Clean energy in Georgia has increased substantially in the last decade and represents more than 71,000 jobs in the state. Solar power in Georgia has doubled three times (i.e., 8x) since 2015 and is poised to double again by 2023. Cities, including the cities of Atlanta, Athens, and Savannah have pledged to achieve 100% clean energy within the coming decades. Despite the fact that fossil gas has surpassed coal as the predominant fuel for electricity generation in Georgia, the state is home to the two largest coal-fired power plants in the USA.  Unit 4 of Plant Scherer will close at the end of 2021 leaving Plant Bowen as the largest in the USA. Plus construction continues on two uneconomic and unwarranted nuclear units, the only nuclear plants currently under construction in the USA. These units pose health risks to nearby residents and will saddle Georgia ratepayers with increased costs for decades to come.

Watch a conversation with Sen. Warnock on Clean Electricity + Jobs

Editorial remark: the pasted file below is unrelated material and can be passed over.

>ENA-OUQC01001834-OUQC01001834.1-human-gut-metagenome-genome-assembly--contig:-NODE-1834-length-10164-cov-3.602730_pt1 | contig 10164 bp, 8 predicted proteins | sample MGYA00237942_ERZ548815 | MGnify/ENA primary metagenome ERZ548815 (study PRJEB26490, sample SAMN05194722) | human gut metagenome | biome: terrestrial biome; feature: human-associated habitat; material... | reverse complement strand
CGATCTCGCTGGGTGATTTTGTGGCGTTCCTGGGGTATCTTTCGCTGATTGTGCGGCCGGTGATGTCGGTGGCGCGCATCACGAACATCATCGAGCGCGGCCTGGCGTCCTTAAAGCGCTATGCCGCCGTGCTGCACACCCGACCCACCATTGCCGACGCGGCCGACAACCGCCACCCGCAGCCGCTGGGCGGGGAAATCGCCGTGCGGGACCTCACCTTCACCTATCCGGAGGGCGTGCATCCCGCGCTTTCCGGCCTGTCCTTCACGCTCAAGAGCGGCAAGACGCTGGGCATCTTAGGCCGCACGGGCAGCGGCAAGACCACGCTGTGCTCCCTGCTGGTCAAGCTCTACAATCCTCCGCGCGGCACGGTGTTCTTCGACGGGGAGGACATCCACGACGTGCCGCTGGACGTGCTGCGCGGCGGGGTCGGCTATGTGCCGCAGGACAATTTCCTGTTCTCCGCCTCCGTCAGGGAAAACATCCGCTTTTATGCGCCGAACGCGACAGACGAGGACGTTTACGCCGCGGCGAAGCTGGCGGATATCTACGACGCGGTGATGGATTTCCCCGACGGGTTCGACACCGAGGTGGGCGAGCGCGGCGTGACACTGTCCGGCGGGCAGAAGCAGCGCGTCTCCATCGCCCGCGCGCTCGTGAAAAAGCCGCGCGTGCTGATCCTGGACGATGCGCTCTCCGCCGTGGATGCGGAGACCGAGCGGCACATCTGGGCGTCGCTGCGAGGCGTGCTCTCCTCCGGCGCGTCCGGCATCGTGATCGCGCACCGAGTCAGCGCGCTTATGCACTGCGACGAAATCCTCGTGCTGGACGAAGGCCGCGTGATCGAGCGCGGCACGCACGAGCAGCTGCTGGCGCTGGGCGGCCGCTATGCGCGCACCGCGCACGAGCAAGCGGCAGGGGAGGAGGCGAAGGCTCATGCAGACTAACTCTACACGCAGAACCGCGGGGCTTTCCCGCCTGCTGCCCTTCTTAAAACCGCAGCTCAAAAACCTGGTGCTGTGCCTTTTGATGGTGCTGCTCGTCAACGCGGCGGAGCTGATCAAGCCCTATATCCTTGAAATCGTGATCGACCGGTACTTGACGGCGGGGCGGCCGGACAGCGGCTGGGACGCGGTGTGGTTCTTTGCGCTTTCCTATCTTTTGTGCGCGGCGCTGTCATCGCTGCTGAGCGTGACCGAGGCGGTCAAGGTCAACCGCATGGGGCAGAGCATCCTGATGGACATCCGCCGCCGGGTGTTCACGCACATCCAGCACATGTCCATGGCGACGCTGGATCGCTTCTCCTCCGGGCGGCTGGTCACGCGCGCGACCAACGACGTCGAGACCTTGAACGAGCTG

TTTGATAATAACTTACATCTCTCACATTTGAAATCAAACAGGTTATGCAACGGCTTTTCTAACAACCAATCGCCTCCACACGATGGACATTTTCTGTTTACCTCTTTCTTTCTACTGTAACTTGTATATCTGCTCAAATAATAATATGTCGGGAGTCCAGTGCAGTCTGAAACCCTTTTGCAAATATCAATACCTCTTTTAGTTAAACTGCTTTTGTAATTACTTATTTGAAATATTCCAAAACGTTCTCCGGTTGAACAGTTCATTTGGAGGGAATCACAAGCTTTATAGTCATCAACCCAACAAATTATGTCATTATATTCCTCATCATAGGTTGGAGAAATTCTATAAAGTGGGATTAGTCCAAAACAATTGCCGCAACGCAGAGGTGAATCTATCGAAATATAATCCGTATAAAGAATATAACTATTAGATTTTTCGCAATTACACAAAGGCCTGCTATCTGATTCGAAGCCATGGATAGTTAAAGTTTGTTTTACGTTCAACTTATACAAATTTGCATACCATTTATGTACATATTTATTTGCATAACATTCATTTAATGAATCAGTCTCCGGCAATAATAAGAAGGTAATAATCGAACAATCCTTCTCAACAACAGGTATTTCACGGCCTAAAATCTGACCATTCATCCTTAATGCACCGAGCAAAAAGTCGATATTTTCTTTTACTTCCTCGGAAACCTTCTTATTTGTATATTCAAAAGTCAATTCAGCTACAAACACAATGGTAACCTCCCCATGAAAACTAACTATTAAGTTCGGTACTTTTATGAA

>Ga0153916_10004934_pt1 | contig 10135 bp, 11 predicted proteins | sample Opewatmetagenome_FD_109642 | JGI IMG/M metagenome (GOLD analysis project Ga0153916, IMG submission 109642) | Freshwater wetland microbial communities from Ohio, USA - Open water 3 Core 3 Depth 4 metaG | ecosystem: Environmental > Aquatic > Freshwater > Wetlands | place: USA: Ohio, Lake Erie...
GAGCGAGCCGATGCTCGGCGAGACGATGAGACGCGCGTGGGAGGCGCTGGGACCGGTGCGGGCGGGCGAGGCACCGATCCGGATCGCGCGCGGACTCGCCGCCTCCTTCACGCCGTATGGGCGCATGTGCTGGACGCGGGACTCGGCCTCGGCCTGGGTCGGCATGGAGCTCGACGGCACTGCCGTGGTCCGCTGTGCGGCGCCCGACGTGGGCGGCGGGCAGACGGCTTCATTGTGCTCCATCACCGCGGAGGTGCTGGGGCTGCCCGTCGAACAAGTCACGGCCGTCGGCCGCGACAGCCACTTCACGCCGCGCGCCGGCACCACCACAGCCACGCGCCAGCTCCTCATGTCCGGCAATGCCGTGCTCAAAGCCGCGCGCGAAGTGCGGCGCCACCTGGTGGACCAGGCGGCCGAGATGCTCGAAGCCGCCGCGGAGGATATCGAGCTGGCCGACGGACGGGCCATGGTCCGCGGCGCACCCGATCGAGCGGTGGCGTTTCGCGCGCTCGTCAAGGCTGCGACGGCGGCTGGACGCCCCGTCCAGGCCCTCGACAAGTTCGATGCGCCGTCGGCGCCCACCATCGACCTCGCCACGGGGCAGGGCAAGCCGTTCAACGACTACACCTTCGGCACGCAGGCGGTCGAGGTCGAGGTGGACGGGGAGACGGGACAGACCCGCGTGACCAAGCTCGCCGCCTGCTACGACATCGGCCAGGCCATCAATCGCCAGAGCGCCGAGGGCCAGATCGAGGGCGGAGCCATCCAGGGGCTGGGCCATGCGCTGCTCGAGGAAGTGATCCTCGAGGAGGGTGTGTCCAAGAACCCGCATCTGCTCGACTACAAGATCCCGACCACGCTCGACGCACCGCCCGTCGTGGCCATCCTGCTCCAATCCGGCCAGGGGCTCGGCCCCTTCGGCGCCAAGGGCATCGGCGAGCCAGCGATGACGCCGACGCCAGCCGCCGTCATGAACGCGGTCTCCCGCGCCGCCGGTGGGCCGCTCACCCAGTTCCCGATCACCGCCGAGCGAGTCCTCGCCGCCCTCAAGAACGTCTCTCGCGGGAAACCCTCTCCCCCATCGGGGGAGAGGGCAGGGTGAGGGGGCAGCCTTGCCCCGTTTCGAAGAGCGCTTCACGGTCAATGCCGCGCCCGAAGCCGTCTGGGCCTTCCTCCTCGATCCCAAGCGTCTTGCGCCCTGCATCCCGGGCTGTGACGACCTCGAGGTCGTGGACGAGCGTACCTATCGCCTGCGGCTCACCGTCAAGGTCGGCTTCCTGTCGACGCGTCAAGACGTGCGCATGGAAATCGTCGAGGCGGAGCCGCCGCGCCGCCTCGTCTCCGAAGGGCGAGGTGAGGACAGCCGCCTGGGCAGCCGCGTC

Explore new polling results about Clean Electricity and Jobs
Urge Georgia's Senators to Support 100% Clean Electricity by 2035
Learn how Southern Company can Achieve 100% Clean Electricity by 2035
Read how Georgia compares regionally on Electric Transportation
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Electrifying Transportation Could Bring $7.9 Billion To Georgia's Economy While Slashing Emissions

By leading the transition to electric cars, trucks, and buses, Georgia can spur economic growth, save money, and create jobs — all while reducing carbon emissions to benefit the climate.

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Advocacy Groups in Georgia Host 'People’s PSC Hearing' 

On the evening of Thursday, October 7, groups including the Southern Alliance for Clean Energy (SACE), Georgia Conservation Voters, Georgia Beyond Coal, We the Plug Tho, Environment Georgia, and the Sierra Club…

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Bi-Directional Charging: Engaging with Leaders and the Community to Charge Forward with Smart EV Policy

One opportunity with electric transportation is bi-directional charging. This is very much what it sounds like: energy flows from a building to a vehicle. When prompted, that energy can flow back from…

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